Conflicting prom dates; will Naperville seniors experience their “night to remember” this year?

Photo by courtesy of Emmie Opyd

Tessa Devine and Caroline Kady

FromPretty in Pink” to “Footloose,” prom portrayals depict magical moments and significant milestones in not only movies but also in teenagers’ lives. You see it in “She’s All That” as Laney Boggs strolls down the steps wearing her statement red dress, “Kiss Me” playing in the background, while classics like “High School Musical 3” depict the tacky but heartwarming tradition of prom in the “Night to Remember” dance scene. Prom, for many students, is one of the most anticipated nights in their high school career. But, this year, Naperville students’ “night to remember” might just be a night to fret.

This year, crosstown high schools Naperville North and Naperville Central have scheduled their prom for the same day: May 9. This scheduling conflict created a myriad of problems for some, including coordinating friends and dates, deciding which dance to attend, scheduling various appointments and even ensuring the safety of transportation from both events.

North’s Junior Board and Central’s Junior Class Council organizes the whole event, from the venue and music to the food and theme. The advisor of Central’s Junior Class Council, Michael Jarvis, decided to change venues due to concerns involving the previous venue, greatly limiting their options on a one year notice.

“Our date changed because we were not happy with our prom venue,” Jarvis said. We are moving to Abbington this year, but the only date they had open on short notice was May 9.”

To choose a date for prom, Jarvis discusses the dates with the prom venue and the student activities director. Their biggest concern is when the spring play will occur and if students will be unable to attend prom due to state competitions or other events, rather than if another school is having their dance on the same date.

After the initial announcement, speculation grew among students from both schools regarding the idea of combining the proms, believing this would solve coordination problems. The idea was originally expressed publicly by Naperville North senior Emma Bednar, who represents one of many students who have interest in attending both proms: she went to middle school at Kennedy Junior High, which is a feeder school for both high schools, and attended Central her freshman year.

“I have always felt drawn to going to both dances. I’ve actually been to all eight 中国体彩官方app下载安卓comings,” Bednar said. “That in and of itself was something I was really passionate about because it was an opportunity for me to see people I barely ever see because they go to Central.”

Frustrated about the conflict, Bednar reached out to District Superintendent, Dan Bridges, on Twitter, writing, “@Danbridges since NNHS and NCHS proms are very inconveniently on the same day this year, what are your thoughts on combining them into one huge d203 prom?”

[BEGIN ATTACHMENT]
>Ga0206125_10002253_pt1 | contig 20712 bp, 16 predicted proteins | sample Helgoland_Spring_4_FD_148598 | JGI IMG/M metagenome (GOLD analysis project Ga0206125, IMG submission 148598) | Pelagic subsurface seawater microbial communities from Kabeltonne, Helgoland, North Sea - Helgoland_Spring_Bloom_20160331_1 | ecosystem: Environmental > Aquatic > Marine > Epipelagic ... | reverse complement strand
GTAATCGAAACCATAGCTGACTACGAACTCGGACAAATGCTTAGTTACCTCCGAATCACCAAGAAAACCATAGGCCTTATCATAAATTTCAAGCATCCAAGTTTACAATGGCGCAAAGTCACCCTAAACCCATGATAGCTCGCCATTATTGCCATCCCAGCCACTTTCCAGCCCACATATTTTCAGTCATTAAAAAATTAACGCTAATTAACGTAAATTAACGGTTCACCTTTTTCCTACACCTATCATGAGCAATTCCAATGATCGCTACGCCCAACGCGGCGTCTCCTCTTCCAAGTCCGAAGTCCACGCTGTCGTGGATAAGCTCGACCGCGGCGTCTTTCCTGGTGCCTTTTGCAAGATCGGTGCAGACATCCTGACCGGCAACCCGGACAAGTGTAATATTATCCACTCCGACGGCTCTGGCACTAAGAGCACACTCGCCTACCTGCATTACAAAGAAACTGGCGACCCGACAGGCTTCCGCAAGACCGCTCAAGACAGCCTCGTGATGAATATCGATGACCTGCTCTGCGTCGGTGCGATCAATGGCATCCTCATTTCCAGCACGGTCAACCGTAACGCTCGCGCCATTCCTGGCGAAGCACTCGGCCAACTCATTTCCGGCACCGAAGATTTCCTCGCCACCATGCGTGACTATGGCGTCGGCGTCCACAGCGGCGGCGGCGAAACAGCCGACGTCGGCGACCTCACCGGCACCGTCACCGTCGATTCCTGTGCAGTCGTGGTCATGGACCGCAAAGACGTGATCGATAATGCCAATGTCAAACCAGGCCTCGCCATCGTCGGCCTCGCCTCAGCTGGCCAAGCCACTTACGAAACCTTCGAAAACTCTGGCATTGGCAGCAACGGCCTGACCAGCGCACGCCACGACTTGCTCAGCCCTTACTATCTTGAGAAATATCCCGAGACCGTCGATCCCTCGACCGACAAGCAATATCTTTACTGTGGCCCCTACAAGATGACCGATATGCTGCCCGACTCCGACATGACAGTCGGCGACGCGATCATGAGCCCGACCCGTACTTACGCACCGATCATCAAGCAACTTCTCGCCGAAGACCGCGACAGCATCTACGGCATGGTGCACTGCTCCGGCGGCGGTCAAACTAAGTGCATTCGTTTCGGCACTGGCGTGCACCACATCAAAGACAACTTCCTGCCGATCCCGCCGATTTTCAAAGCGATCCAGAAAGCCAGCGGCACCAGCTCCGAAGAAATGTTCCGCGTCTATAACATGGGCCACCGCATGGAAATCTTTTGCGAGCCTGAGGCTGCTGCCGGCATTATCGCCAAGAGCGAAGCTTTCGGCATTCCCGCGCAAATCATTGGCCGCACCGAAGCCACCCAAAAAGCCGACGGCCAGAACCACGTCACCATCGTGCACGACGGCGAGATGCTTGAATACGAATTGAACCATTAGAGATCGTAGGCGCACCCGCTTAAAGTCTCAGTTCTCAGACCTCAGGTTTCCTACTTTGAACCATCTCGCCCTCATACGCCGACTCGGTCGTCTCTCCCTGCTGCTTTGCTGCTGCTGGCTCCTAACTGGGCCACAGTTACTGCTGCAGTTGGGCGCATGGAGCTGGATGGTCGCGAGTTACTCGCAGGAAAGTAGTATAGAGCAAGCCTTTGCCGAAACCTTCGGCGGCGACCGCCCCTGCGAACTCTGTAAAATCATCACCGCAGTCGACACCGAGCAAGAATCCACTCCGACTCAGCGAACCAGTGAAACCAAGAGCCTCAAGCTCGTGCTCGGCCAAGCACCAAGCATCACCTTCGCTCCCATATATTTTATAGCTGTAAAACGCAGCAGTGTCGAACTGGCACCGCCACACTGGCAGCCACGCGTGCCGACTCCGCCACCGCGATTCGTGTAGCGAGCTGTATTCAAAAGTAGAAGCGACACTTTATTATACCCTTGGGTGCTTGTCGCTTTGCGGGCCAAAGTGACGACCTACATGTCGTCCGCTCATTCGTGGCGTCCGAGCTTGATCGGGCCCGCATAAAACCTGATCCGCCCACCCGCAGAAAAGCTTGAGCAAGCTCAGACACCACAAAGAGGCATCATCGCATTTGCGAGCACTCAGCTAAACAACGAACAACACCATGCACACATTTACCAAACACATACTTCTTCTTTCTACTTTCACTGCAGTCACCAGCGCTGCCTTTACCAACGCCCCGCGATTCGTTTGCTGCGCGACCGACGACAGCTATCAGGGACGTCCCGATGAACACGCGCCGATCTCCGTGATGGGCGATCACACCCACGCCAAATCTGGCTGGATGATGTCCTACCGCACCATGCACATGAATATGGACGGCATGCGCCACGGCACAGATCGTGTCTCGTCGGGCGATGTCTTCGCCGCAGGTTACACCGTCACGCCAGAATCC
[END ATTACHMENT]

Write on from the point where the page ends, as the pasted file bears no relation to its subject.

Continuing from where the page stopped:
Bednar believes that combining the two proms will lead to new friends, new traditions and a unique opportunity for seniors from both schools to end their high school career with a bang.

Unfortunately, Bednar is doomed to be disappointed. According to Naperville North Head Junior Board Advisor and the main prom coordinator Patrick Burns, rescheduling and planning prom to fit those suggestions has more layers than students often recognize.

“We plan these two years out and usually do a two-year contract, so we have to figure out the venue and the food being provided [far in advance],” Burns said.

Additionally, both proms hold around 650 people minimum, which limits options for safety as well as venue and food, making it nearly impossible to combine the proms considering that the schools would need to replan the whole event. Additionally, the current venue, Embassy Suites, only 1,000 guests with 13,000 square feet. With a potential combined attendance well over 1,300, there simply isn’t enough space.

Senior prom, in all it’s preconceived tackiness and glory, might be a chaotic night in Naperville this year. Despite the conflict surrounding the cross-town proms’ dates, both schools students and staff have worked to assure the proms will be a night to remember for all.

“It’s really frustrating that I do have to choose because I feel so closely drawn to both proms and I have friends at both that I would really love to be able to spend this amazing night with,” Bednar said. “But, I am so excited and I can’t wait to see everyone on that day! It’s going to be really special and just an amazing way to close out high school.”